How to Find a Therapist
In a recent blog post, I talked about what you can expect if you start therapy. In that post I briefly talked about how to find a therapist, and when therapy is appropriate. Now, I want to go into more depth with that first point: how to find a therapist. It's something many people wonder, but there unfortunately isn't an easy/clear/obvious answer to that question. Finding a therapist should be easier than it currently is, but that will require changes to the broader mental health system. Until that happens, below are some tips for how you can find a therapist in the current system.
Note: The tips provided here generally apply to those interested in standard psychotherapy (e.g., CBT). However, there are certain formats of therapies that work differently (e.g., programs like alcoholics anonymous). If you're looking for another format of therapy, the below may not always apply.
1. Put Together a List
Check With Your Insurance
Therapy can be expensive, so you want to have it covered (at least partially) by your insurance if at all possible. That means finding a therapist that is in-network, just like you would a medical physician. If you call your insurance company, they should be able to send you a list of providers in your area. Or, even easier, you should be able to log into their website and see a list of providers that way. Therapists are generally listed under "mental health" or "behavioral medicine."
One option that may not seem obvious is to check the hospitals in your area. Many of them have mental health clinics that have a good number of therapists. If your insurance covers medical care at that hospital, it may also cover mental health services there (though you would want to speak with the clinic at the hospital to verify, as there are exceptions).
The reason contacting a clinic at a hospital may be helpful is that many also have practicum students (like myself). These are clinical psychology students with advanced training who work under the license of a supervisor. They're unlikely to be listed on your insurance provider's website, but they are potentially an option for receiving therapy. Depending on the state, the types of insurance that will cover care from a master's-level practicum student varies, so you'll want to talk with someone in the clinic who can verify if your insurance will cover services there.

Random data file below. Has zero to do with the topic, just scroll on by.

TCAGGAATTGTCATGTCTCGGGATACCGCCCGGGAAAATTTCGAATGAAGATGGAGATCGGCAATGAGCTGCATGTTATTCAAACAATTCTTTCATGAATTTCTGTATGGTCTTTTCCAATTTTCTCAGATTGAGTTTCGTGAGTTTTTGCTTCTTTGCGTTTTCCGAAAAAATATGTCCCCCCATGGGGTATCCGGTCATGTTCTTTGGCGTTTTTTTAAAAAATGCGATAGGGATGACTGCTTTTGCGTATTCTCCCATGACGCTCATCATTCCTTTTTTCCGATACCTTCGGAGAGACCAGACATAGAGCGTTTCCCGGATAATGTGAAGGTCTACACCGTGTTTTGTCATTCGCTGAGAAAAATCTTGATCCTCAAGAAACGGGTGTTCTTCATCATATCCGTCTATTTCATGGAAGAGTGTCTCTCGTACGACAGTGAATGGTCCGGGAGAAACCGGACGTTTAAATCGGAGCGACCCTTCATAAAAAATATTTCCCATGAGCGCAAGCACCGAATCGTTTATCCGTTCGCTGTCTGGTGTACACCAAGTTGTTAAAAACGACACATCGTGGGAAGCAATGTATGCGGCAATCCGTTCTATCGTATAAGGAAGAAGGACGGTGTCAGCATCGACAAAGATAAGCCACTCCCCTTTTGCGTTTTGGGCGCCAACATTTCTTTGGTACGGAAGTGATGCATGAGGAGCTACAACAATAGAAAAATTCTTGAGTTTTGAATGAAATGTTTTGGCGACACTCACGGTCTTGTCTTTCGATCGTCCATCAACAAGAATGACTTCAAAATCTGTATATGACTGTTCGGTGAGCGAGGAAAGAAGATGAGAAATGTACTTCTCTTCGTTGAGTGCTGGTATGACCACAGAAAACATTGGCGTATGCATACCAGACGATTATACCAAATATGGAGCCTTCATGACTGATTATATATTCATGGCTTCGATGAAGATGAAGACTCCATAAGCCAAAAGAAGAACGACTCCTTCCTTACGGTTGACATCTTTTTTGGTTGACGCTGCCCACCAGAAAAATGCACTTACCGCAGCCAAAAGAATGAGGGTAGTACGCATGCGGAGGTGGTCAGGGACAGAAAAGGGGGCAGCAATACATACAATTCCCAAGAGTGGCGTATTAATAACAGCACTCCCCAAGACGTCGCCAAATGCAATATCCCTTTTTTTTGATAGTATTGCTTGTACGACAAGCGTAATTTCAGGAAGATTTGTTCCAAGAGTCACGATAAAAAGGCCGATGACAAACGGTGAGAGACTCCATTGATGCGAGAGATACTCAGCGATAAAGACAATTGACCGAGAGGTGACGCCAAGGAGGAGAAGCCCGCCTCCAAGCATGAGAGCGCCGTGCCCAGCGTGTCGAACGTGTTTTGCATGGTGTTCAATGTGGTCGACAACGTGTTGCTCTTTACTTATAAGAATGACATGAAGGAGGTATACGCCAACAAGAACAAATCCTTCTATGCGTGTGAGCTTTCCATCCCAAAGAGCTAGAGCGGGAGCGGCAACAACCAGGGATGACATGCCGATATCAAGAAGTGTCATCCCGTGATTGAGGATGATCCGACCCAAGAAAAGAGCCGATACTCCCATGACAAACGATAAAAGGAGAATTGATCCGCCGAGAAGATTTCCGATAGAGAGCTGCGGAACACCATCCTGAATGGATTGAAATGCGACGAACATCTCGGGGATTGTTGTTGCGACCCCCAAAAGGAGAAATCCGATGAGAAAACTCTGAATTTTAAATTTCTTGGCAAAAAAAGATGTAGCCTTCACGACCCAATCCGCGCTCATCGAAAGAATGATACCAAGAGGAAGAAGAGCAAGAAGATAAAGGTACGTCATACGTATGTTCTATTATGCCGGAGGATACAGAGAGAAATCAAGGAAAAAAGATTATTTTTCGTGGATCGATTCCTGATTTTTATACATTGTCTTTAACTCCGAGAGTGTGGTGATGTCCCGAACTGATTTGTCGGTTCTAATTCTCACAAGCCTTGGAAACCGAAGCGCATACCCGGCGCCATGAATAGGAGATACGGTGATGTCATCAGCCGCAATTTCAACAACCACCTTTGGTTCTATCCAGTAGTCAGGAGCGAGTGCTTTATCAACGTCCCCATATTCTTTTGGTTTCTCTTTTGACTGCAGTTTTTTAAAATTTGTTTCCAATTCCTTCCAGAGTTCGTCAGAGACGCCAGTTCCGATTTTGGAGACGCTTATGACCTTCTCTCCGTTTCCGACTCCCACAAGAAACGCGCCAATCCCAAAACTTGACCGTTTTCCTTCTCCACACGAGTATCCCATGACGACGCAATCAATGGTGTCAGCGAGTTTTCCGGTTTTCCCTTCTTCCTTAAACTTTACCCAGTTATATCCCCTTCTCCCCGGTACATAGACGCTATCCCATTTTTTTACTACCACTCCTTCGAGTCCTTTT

Similar to hospitals, community-based clinics may also have practicum students who could work with you. Again, they may not be listed by your insurance provider as in-network (though the primary clinicians in the clinic might). If there's one at a convenient location for you, call them to ask if they accept your insurance there. If not, they might have a list of other community clinics that do take your insurance.
An alternative way to find providers, especially those in private practice, is to utilize search engines that contain listings of therapists. The APA maintains one, as do a few other sites (e.g., Good Therapy). However, something to keep in mind with these search engines is that therapists generally have to pay to be listed there. That means they're not necessarily comprehensive and there may very well be providers in your area that aren't on there.
This is one that some may be uncomfortable doing. But odds are good that your friends have either seen a therapist before, or know someone who has. If that's the case, they can potentially recommend someone who was helpful in a situation similar to your own.
Get a Referral
If you work closely with a physician, you can ask them (or your PCP) if they have any recommendations. Often that will end up being a referral for a clinic associated with their medical network, but they may also know of other clinics that other patients have found helpful.
2. Check Their Credentials
When looking at a list of therapists, you want to get a sense of what their training background is. Those with a Ph.D. or Psy.D. have doctoral degrees in clinical psychology and hold the title of psychologist. An M.D. or D.O. is a medical physician, and if they are in a mental health clinic they most likely work as psychiatrists. L.C.S.W. and M.S.W. are social work degrees (licensed clinical social worker and master's of social work, respectively). Those with these degrees sometimes provide therapy, and sometimes focus more on coordination of resources (e.g., helping people coordinate with school/work for necessary accommodations).
For therapy, psychologists are generally the most reliable option, with some social workers providing very similar forms of therapy. Psychiatrists sometimes incorporate therapy into their work but, due to high demand for their services, often spend most of their time focused on prescribing and monitoring psychotropic medications (e.g., antidepressants).